What are the implications of these empirical findings? Basically, there are three. First, it seems that, along with the market-oriented transition, organization-based stratification in urban China is converging to a typical scenario in a market economy. This is reflected by the fact that the size-earnings correlation remains significant even after controlling for a set of individual as well as organizational characteristics. Furthermore, the zero-order correlation is more robust in 2006 than in 1996, and the net size effect even increases dramatically during the 10-year period.

Second, the changing pattern of explaining the size-earnings relation between 1996 and 2006 reveals the increase of labor mobility across work organizations, thus suggesting the development of China’s urban labor market. As observed by some researchers (e.g., Xie and Hannum 1996), the employment relationship remains essentially unchanged in the early stages of economic reform. In the late 1990s, however, the Chinese government began to change institutional conditions by weakening workers’ dependence on their work units. Since then, labor mobility across work organizations has been boosted (Li 2013), leading labor-sorting processes to make the role in channeling higher quality workers into larger organizations. This has resulted in the reduction of the size-earnings correlation due to controlling for individual characteristics, a pattern that was not observed in 1996.

Third, there is the sign that the redistributive mechanism has diminished during China’s transition toward a market economy. This is not only reflected by the disappearance of its explanative power for the size-earnings relation in 2006 but is also suggested by the finding that organizational rank fails to be a significant determinant of workers’ earnings. However, one should be cautious about the generalization on the relative dominance of redistributive vs. market mechanism in the process of China’s reform. Although this is the key issue in the great debate around the theory of market transition (see Chen 2006), some more elaborate research has already cautioned that it is not appropriate to simply use certain observed variables to indicate underlying mechanisms (Wu and Xie 2003). Clearly the observed effect of organization size on earnings should not be naively attributed to market mechanism because it could also be the result of redistributive mechanism operated in indirect ways, or the outcome could be generated by both the market and the redistributive mechanism.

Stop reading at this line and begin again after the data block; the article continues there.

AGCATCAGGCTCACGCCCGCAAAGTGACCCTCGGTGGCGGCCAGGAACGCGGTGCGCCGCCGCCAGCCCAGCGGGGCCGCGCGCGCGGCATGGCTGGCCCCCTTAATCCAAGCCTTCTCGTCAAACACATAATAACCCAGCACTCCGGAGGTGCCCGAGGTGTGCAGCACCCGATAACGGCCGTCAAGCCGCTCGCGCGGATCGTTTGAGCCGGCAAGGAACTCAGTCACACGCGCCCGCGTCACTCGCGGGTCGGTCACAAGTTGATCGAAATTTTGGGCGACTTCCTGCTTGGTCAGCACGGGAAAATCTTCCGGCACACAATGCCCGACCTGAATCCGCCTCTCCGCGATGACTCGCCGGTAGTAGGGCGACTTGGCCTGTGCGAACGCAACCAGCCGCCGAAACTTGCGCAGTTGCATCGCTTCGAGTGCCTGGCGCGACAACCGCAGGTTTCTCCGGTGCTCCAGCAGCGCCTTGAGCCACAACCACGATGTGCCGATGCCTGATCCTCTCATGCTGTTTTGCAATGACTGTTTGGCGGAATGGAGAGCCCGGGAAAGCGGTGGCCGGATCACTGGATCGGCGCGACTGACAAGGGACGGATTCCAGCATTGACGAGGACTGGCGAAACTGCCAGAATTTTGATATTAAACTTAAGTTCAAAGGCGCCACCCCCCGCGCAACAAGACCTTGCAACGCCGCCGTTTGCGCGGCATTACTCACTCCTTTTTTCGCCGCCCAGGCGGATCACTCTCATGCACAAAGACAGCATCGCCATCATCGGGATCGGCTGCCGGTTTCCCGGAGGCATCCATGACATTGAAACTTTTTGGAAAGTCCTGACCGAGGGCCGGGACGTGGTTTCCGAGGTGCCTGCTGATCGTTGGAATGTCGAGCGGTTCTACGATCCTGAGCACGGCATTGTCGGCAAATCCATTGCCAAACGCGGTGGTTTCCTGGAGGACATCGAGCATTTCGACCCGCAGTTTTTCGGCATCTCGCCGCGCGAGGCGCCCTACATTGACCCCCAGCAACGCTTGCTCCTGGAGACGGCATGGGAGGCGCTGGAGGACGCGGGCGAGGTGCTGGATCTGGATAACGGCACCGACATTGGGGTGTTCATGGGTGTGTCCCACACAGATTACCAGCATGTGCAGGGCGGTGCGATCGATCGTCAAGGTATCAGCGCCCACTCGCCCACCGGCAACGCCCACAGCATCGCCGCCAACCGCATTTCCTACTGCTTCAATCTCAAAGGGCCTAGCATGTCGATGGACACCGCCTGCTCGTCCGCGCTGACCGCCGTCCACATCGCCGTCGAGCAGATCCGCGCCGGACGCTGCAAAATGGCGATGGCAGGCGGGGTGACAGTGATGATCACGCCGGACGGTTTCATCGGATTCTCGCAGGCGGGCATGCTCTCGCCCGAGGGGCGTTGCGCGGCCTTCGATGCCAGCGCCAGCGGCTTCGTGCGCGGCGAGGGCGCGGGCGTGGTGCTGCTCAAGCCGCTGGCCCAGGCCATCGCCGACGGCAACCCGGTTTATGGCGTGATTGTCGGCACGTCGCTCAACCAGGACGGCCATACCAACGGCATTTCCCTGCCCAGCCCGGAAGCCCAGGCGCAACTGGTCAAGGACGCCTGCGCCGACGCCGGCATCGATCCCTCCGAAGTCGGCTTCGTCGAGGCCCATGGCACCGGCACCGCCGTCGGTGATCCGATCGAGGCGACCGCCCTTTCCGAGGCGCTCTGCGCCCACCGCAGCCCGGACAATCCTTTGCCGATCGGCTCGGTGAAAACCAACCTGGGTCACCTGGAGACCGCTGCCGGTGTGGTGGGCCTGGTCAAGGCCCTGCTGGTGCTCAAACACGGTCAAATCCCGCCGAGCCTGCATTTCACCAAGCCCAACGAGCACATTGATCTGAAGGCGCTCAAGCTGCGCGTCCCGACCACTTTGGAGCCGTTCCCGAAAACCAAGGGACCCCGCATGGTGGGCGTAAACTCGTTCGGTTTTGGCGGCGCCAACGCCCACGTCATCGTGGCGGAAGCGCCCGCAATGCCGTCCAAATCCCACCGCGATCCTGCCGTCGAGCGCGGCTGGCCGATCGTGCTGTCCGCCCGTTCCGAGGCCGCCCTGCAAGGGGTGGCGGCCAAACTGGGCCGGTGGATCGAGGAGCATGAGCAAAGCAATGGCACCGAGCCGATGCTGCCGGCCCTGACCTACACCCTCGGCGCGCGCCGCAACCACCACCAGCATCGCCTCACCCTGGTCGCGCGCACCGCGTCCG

This study showed that in urban China’s transition context, organization size is indeed another significant contributor to earnings inequality, in both statistical and substantive senses. Thus, further attention and examination should be paid to this size-earnings relation. There have been various propositions to account for the size-earnings relation in the literature, mainly including the market environment (e.g., industrial sector), labor force quality or labor-sorting process, labor-management relations (e.g., unionization), and structure of employment relations (e.g., internal labor market). Due to data limitations, this research is capable of testing only a few of them, such as the labor-sorting process. Therefore, more work needs to be done to explain the observed size-earnings relation in urban China.

This research also finds that the strength of correlation between organization size and wage significantly increased from 1996 to 2006. In order to test the robustness of this increasing trend, I further analyzed the data from the Chinese General Social Survey (CGSS) in 2003 and 2005.8 By using the similar working samples, analytical variables and regression models, zero-order correlation of organization size and earnings, correlation controlling for province dummies, regression coefficient controlling for main intervening variables, and regression coefficient controlling for all variables are estimated. Comparing the estimates in 1996, 2003, 2005, and 2006 in the Appendix Table 8, one can see that the size effect increases across the time. Using the estimates of full model as an example, the elasticity coefficient in 1996 is 0.036, 0.044 in 2003, 0.049 in 2005, and 0.078 in 2006. For a more rigorous and systematic research on the dynamic trend of the relationship between organization size and wage, one needs to analyze more data of following years. But more importantly, how can we explain this increase? Is it a result of the development of the urban labor market or a by-product of the decrease in the average size of organizations? Regarding the period analyzed in this research from 1996 to 2006, the average organization size decreased in general, due to the reform of SOEs (see the Appendix Table 8).9 Meanwhile, the institution reform also happened in this period, making it hard to distinguish their effects. This deserves further study in following research.